But that’s not all! According to the same community survey quoted above, 29% of aces do not fit into the “Kinsey scale” type model of romantic orientation. That’s the largest single category in the survey! Some aces have developed the concept of wtfromantic to convey that this model leaves them out. Stop and think about this next time you say something like, “All aces have a romantic orientation, and the romantic orientations are just like the sexual orientations.” Whichever group you belong to (biromantic, heteroromantic, etc) there are more wtfromantic aces than there are of your group, and nearly third of all aces overall are wtfromantic.

If the way we present asexuality and the asexual spectrum to others does not resemble what the community actually looks like, and erases the experiences of many aces, we are doing a grave disservice to our own community and we need to stop and think about why it’s more important to be “accepted” by the mainstream than to do what’s best for our fellow aces.

I really need people to see this again

thatsoul-foryou-isinme

strawberreli:

ace-muslim:

new-ace-on-the-block:

Tiny Dinosaur wanted to help out with awareness so he made a tiny presentation.
Suggestions for improvements are very welcome, he has never made a presentation about asexuality before and he wants to make sure he gets it right.

This is so cute! <3

he’s wearing an ace ring around his neck, much cute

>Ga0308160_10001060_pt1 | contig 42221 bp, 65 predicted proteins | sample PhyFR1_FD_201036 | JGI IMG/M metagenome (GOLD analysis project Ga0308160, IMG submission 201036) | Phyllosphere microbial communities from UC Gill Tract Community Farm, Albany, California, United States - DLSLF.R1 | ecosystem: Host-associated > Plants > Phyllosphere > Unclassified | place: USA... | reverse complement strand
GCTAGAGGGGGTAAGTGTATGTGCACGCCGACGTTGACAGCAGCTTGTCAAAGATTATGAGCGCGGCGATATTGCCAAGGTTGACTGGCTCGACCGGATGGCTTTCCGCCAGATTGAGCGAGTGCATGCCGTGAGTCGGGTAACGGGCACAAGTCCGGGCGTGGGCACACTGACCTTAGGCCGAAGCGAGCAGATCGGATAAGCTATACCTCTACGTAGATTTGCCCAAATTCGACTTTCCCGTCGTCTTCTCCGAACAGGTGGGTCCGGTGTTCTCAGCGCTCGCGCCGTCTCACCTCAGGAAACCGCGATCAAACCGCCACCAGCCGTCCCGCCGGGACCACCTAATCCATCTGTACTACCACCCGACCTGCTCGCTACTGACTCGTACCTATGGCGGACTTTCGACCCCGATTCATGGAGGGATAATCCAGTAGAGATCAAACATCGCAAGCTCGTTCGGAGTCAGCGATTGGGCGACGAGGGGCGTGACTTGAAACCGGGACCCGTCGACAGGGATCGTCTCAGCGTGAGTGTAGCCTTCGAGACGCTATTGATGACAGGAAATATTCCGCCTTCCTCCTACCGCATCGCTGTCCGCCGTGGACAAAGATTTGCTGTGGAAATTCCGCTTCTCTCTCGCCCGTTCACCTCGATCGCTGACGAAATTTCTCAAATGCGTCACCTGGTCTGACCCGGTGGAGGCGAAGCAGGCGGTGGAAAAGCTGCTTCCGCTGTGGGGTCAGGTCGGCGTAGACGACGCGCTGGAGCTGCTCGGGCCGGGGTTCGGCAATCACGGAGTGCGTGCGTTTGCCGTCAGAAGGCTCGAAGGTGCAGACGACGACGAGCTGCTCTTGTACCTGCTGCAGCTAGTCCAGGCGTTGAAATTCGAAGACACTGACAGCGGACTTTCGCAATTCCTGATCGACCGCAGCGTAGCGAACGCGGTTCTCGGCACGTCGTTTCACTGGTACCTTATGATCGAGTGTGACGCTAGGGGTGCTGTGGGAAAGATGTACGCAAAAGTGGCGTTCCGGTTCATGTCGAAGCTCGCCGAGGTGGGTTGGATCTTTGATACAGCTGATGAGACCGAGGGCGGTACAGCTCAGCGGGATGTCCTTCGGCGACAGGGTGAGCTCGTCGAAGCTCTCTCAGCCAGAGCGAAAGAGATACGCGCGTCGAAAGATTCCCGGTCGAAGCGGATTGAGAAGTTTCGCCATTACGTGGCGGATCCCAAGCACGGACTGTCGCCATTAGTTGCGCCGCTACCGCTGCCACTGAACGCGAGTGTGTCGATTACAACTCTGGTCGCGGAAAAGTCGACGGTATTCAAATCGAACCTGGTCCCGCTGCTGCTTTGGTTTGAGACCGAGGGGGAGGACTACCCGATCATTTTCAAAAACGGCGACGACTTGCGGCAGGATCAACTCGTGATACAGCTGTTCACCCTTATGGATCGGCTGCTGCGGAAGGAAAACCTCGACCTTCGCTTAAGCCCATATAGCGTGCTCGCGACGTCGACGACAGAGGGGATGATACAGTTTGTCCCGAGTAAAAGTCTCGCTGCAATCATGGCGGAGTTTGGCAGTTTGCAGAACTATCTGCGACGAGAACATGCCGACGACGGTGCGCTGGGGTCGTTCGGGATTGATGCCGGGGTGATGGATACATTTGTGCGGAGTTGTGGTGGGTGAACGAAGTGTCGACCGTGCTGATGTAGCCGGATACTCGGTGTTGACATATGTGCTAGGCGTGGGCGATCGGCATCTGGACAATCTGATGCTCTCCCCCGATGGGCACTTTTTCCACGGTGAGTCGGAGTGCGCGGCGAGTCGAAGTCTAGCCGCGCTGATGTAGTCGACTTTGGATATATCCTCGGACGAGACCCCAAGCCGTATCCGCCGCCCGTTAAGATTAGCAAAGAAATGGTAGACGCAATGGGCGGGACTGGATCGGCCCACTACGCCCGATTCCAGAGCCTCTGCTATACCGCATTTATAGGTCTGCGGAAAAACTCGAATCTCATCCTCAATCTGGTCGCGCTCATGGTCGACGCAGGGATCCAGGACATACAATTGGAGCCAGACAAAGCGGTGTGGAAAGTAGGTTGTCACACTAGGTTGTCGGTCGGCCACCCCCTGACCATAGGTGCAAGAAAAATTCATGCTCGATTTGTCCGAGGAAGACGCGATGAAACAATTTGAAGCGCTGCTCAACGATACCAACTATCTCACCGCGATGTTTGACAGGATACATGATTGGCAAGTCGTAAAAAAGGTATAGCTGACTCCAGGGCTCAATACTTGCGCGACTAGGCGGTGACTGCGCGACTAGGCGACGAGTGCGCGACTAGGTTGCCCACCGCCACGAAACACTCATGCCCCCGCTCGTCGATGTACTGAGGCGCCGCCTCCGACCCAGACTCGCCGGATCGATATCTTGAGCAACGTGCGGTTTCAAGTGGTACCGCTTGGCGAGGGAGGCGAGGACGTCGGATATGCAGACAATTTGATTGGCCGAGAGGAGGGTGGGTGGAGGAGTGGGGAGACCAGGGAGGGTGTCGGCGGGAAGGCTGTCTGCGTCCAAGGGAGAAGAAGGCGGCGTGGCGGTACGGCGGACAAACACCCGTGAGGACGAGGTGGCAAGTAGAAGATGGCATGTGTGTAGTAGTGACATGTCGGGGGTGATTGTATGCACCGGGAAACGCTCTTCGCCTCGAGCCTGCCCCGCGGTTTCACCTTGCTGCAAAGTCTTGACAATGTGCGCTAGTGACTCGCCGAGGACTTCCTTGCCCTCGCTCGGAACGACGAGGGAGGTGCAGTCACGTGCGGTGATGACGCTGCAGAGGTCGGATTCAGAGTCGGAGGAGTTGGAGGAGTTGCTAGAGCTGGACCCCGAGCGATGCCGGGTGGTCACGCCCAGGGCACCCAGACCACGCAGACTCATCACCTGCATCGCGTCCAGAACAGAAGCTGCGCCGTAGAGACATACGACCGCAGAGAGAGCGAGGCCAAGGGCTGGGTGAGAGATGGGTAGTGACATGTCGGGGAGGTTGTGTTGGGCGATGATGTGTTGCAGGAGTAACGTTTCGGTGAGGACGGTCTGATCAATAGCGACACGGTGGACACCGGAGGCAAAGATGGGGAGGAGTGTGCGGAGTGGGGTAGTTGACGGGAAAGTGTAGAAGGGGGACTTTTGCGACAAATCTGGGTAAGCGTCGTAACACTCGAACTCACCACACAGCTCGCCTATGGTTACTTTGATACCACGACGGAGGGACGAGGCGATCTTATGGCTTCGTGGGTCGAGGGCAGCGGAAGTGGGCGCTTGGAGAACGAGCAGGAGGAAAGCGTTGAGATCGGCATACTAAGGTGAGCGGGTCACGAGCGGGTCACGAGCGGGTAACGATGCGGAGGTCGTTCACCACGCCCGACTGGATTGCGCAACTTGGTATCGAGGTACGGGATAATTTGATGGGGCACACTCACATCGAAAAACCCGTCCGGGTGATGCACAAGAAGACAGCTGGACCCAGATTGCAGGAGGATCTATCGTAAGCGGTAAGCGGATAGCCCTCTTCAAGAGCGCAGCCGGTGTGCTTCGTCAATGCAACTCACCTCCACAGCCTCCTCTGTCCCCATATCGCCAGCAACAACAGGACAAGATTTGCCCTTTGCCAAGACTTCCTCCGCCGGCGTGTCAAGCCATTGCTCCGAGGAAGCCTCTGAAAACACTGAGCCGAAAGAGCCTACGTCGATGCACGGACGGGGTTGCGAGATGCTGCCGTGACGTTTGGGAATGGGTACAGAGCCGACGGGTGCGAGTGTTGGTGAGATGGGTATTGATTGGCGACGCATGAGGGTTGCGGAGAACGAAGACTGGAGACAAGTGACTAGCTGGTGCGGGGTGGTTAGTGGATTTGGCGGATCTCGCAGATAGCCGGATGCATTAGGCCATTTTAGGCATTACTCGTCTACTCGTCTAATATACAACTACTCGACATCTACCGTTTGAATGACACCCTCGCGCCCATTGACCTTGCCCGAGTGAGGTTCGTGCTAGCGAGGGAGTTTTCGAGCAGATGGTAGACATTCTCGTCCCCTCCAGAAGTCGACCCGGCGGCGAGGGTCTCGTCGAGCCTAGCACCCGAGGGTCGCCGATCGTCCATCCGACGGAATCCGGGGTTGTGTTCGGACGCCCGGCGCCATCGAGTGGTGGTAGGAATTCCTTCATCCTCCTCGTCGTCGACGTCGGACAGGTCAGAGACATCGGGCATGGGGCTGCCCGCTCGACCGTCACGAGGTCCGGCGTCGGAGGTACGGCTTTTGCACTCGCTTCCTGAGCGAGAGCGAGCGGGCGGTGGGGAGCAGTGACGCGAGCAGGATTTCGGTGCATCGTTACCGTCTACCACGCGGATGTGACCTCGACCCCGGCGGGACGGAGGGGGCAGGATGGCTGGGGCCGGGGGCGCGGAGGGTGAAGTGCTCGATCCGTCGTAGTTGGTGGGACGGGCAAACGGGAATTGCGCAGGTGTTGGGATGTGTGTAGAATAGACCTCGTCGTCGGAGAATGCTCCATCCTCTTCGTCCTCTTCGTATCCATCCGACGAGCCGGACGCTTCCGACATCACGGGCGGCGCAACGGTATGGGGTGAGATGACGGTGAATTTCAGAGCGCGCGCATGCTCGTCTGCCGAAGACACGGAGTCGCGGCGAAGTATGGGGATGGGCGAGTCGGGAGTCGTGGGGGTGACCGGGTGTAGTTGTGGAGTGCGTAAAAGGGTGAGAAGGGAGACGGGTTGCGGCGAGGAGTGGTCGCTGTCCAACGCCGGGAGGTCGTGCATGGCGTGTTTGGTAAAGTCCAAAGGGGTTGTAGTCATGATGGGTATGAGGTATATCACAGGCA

fuckyeahaces

Asexuality book—gathering test audience

swankivy:

Hey guys.

I’ve written a book about asexuality and I’m looking to pursue traditional publication for it. (This means not publishing it myself, getting a publisher to buy it/market it, and using mainstream channels to get it into the bookstores.) I think having a mainstream nonfiction book about asexuality in the lifestyles section for people to find when they search for it will help contribute to the message that asexuality is legitimate and real—both for asexual people themselves to find and for more traditional/more old-fashioned loved ones of asexual people (most notably but not limited to parents of asexual people).

I would like to have some test readers. Nonfiction books are often bought based on the premise/outline/proposal, after which the content is submitted and tweaked with input from the publisher, but I would like to have a solid working draft in case anyone wants to see it. I have already received interest from a publisher and an agent, but I think I need to pursue more options and I want to feel confident that the message is clear and that all audiences can understand it.

If you would like to be a test audience member, I will send you sections of the book chapter by chapter and you can keep offering feedback as long as you are interested (or until you read it all!). It’s relatively short (about 40,000 words) and I intend it to be a somewhat comprehensive *introduction*—not a huge amount of beyond 101 stuff, but at least enough to hint that it’s out there.

Potential test audience members can e-mail me at ivy@swankivy.com and I will discuss this with you privately, or send me an ask if you have a question. (Please don’t just reblog and volunteer in the comments—I’d like to negotiate and discuss privately off Tumblr if possible.) I will not be posting the content of the book anywhere on the Internet, but I will share updates on my progress.